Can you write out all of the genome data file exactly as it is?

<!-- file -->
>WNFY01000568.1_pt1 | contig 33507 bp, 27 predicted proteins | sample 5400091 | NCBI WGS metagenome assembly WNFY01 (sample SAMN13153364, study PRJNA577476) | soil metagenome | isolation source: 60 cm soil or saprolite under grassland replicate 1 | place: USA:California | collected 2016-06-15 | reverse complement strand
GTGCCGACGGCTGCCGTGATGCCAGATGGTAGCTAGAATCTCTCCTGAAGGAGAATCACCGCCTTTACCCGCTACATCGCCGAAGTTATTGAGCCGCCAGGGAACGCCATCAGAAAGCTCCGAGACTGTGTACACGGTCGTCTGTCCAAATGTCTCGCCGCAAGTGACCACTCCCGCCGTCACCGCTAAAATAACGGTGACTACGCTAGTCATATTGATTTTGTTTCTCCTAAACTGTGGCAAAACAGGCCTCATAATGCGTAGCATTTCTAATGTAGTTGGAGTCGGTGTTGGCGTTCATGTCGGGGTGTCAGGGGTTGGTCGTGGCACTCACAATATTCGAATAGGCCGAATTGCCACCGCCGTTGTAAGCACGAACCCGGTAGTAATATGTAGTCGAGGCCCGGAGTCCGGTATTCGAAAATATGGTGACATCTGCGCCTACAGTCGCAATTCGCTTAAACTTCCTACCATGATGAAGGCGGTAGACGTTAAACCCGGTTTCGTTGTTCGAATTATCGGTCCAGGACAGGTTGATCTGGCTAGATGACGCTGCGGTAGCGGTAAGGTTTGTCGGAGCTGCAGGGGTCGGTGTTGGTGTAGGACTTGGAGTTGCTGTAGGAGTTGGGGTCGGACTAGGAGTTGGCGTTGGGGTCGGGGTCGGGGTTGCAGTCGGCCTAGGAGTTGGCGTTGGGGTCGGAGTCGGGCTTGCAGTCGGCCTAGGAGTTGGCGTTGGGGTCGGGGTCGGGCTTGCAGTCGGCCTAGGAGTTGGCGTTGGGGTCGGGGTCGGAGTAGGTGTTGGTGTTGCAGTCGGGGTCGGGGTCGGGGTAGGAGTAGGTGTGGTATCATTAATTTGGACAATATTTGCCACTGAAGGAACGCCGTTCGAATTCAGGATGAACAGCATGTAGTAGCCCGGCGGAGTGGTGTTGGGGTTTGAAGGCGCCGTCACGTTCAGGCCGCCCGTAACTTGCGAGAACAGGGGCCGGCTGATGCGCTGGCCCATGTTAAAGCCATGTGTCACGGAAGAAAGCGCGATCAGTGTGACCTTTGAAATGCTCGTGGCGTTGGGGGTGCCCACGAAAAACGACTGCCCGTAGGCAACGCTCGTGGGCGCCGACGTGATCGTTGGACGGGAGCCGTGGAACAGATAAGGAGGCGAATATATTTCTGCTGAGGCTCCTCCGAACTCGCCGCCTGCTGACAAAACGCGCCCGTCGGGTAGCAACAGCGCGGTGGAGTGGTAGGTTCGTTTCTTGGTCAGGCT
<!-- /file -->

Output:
>WNFY01000568.1_pt1 | contig 33507 bp, 27 predicted proteins | sample 5400091 | NCBI WGS metagenome assembly WNFY01 (sample SAMN13153364, study PRJNA577476) | soil metagenome | isolation source: 60 cm soil or saprolite under grassland replicate 1 | place: USA:California | collected 2016-06-15 | reverse complement strand
GTGCCGACGGCTGCCGTGATGCCAGATGGTAGCTAGAATCTCTCCTGAAGGAGAATCACCGCCTTTACCCGCTACATCGCCGAAGTTATTGAGCCGCCAGGGAACGCCATCAGAAAGCTCCGAGACTGTGTACACGGTCGTCTGTCCAAATGTCTCGCCGCAAGTGACCACTCCCGCCGTCACCGCTAAAATAACGGTGACTACGCTAGTCATATTGATTTTGTTTCTCCTAAACTGTGGCAAAACAGGCCTCATAATGCGTAGCATTTCTAATGTAGTTGGAGTCGGTGTTGGCGTTCATGTCGGGGTGTCAGGGGTTGGTCGTGGCACTCACAATATTCGAATAGGCCGAATTGCCACCGCCGTTGTAAGCACGAACCCGGTAGTAATATGTAGTCGAGGCCCGGAGTCCGGTATTCGAAAATATGGTGACATCTGCGCCTACAGTCGCAATTCGCTTAAACTTCCTACCATGATGAAGGCGGTAGACGTTAAACCCGGTTTCGTTGTTCGAATTATCGGTCCAGGACAGGTTGATCTGGCTAGATGACGCTGCGGTAGCGGTAAGGTTTGTCGGAGCTGCAGGGGTCGGTGTTGGTGTAGGACTTGGAGTTGCTGTAGGAGTTGGGGTCGGACTAGGAGTTGGCGTTGGGGTCGGGGTCGGGGTTGCAGTCGGCCTAGGAGTTGGCGTTGGGGTCGGAGTCGGGCTTGCAGTCGGCCTAGGAGTTGGCGTTGGGGTCGGGGTCGGGCTTGCAGTCGGCCTAGGAGTTGGCGTTGGGGTCGGGGTCGGAGTAGGTGTTGGTGTTGCAGTCGGGGTCGGGGTCGGGGTAGGAGTAGGTGTGGTATCATTAATTTGGACAATATTTGCCACTGAAGGAACGCCGTTCGAATTCAGGATGAACAGCATGTAGTAGCCCGGCGGAGTGGTGTTGGGGTTTGAAGGCGCCGTCACGTTCAGGCCGCCCGTAACTTGCGAGAACAGGGGCCGGCTGATGCGCTGGCCCATGTTAAAGCCATGTGTCACGGAAGAAAGCGCGATCAGTGTGACCTTTGAAATGCTCGTGGCGTTGGGGGTGCCCACGAAAAACGACTGCCCGTAGGCAACGCTCGTGGGCGCCGACGTGATCGTTGGACGGGAGCCGTGGAACAGATAAGGAGGCGAATATATTTCTGCTGAGGCTCCTCCGAACTCGCCGCCTGCTGACAAAACGCGCCCGTCGGGTAGCAACAGCGCGGTGGAGTGGTAGGTTCGTTTCTTGGTCAGGCT